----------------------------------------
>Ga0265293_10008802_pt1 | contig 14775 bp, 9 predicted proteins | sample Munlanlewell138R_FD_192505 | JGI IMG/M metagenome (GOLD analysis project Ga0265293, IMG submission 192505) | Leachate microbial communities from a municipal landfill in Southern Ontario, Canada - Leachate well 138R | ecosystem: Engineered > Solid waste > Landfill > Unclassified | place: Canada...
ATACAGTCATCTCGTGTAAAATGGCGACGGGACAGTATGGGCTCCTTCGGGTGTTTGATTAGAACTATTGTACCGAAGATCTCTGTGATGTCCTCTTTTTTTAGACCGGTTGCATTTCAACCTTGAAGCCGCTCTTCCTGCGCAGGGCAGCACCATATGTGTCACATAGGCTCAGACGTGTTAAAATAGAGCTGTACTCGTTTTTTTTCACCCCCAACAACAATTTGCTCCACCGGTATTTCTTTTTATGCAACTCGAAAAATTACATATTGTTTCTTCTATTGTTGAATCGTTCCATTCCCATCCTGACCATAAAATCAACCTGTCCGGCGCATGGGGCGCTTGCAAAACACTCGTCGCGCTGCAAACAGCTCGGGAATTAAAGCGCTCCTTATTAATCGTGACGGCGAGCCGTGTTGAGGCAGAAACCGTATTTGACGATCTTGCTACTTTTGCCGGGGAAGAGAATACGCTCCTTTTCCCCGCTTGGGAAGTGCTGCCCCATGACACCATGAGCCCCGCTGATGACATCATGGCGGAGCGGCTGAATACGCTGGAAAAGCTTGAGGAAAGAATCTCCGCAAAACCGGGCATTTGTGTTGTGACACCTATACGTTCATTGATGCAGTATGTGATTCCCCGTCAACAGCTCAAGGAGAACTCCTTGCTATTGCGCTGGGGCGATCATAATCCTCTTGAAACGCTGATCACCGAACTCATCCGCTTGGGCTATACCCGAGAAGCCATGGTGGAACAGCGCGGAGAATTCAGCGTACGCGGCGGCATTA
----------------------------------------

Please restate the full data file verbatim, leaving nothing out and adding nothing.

>Ga0265293_10008802_pt1 | contig 14775 bp, 9 predicted proteins | sample Munlanlewell138R_FD_192505 | JGI IMG/M metagenome (GOLD analysis project Ga0265293, IMG submission 192505) | Leachate microbial communities from a municipal landfill in Southern Ontario, Canada - Leachate well 138R | ecosystem: Engineered > Solid waste > Landfill > Unclassified | place: Canada...
ATACAGTCATCTCGTGTAAAATGGCGACGGGACAGTATGGGCTCCTTCGGGTGTTTGATTAGAACTATTGTACCGAAGATCTCTGTGATGTCCTCTTTTTTTAGACCGGTTGCATTTCAACCTTGAAGCCGCTCTTCCTGCGCAGGGCAGCACCATATGTGTCACATAGGCTCAGACGTGTTAAAATAGAGCTGTACTCGTTTTTTTTCACCCCCAACAACAATTTGCTCCACCGGTATTTCTTTTTATGCAACTCGAAAAATTACATATTGTTTCTTCTATTGTTGAATCGTTCCATTCCCATCCTGACCATAAAATCAACCTGTCCGGCGCATGGGGCGCTTGCAAAACACTCGTCGCGCTGCAAACAGCTCGGGAATTAAAGCGCTCCTTATTAATCGTGACGGCGAGCCGTGTTGAGGCAGAAACCGTATTTGACGATCTTGCTACTTTTGCCGGGGAAGAGAATACGCTCCTTTTCCCCGCTTGGGAAGTGCTGCCCCATGACACCATGAGCCCCGCTGATGACATCATGGCGGAGCGGCTGAATACGCTGGAAAAGCTTGAGGAAAGAATCTCCGCAAAACCGGGCATTTGTGTTGTGACACCTATACGTTCATTGATGCAGTATGTGATTCCCCGTCAACAGCTCAAGGAGAACTCCTTGCTATTGCGCTGGGGCGATCATAATCCTCTTGAAACGCTGATCACCGAACTCATCCGCTTGGGCTATACCCGAGAAGCCATGGTGGAACAGCGCGGAGAATTCAGCGTACGCGGCGGCATTA